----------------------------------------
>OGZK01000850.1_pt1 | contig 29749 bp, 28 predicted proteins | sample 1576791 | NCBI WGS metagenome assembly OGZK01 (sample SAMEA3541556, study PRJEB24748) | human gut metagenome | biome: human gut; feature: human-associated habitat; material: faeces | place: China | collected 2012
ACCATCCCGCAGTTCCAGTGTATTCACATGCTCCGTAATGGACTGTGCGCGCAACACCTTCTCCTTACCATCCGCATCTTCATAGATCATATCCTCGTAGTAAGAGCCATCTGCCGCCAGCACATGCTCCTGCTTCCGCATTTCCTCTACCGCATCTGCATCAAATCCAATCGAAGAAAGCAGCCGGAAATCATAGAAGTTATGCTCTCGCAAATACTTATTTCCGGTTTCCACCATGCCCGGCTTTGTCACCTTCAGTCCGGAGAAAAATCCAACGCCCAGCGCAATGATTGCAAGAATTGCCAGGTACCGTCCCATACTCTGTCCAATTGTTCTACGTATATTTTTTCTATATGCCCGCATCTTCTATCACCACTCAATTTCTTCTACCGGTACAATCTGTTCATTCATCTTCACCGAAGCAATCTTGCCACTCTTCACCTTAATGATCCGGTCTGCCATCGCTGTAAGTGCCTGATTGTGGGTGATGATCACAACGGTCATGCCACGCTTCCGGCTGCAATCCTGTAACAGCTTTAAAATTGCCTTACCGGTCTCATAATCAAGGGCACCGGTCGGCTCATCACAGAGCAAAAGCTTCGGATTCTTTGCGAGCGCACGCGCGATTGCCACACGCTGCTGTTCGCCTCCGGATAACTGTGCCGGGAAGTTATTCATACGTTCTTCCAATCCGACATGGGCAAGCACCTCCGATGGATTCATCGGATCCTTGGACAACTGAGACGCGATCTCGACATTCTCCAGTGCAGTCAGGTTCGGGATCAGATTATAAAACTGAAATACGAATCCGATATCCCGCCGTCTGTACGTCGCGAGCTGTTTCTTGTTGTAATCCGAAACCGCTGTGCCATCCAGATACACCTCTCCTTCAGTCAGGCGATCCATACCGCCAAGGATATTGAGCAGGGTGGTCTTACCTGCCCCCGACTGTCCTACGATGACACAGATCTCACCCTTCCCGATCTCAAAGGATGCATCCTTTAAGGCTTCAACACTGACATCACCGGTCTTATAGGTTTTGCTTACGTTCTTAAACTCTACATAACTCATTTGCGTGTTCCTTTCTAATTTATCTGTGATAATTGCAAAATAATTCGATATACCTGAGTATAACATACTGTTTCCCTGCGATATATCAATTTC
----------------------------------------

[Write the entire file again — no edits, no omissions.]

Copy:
>OGZK01000850.1_pt1 | contig 29749 bp, 28 predicted proteins | sample 1576791 | NCBI WGS metagenome assembly OGZK01 (sample SAMEA3541556, study PRJEB24748) | human gut metagenome | biome: human gut; feature: human-associated habitat; material: faeces | place: China | collected 2012
ACCATCCCGCAGTTCCAGTGTATTCACATGCTCCGTAATGGACTGTGCGCGCAACACCTTCTCCTTACCATCCGCATCTTCATAGATCATATCCTCGTAGTAAGAGCCATCTGCCGCCAGCACATGCTCCTGCTTCCGCATTTCCTCTACCGCATCTGCATCAAATCCAATCGAAGAAAGCAGCCGGAAATCATAGAAGTTATGCTCTCGCAAATACTTATTTCCGGTTTCCACCATGCCCGGCTTTGTCACCTTCAGTCCGGAGAAAAATCCAACGCCCAGCGCAATGATTGCAAGAATTGCCAGGTACCGTCCCATACTCTGTCCAATTGTTCTACGTATATTTTTTCTATATGCCCGCATCTTCTATCACCACTCAATTTCTTCTACCGGTACAATCTGTTCATTCATCTTCACCGAAGCAATCTTGCCACTCTTCACCTTAATGATCCGGTCTGCCATCGCTGTAAGTGCCTGATTGTGGGTGATGATCACAACGGTCATGCCACGCTTCCGGCTGCAATCCTGTAACAGCTTTAAAATTGCCTTACCGGTCTCATAATCAAGGGCACCGGTCGGCTCATCACAGAGCAAAAGCTTCGGATTCTTTGCGAGCGCACGCGCGATTGCCACACGCTGCTGTTCGCCTCCGGATAACTGTGCCGGGAAGTTATTCATACGTTCTTCCAATCCGACATGGGCAAGCACCTCCGATGGATTCATCGGATCCTTGGACAACTGAGACGCGATCTCGACATTCTCCAGTGCAGTCAGGTTCGGGATCAGATTATAAAACTGAAATACGAATCCGATATCCCGCCGTCTGTACGTCGCGAGCTGTTTCTTGTTGTAATCCGAAACCGCTGTGCCATCCAGATACACCTCTCCTTCAGTCAGGCGATCCATACCGCCAAGGATATTGAGCAGGGTGGTCTTACCTGCCCCCGACTGTCCTACGATGACACAGATCTCACCCTTCCCGATCTCAAAGGATGCATCCTTTAAGGCTTCAACACTGACATCACCGGTCTTATAGGTTTTGCTTACGTTCTTAAACTCTACATAACTCATTTGCGTGTTCCTTTCTAATTTATCTGTGATAATTGCAAAATAATTCGATATACCTGAGTATAACATACTGTTTCCCTGCGATATATCAATTTC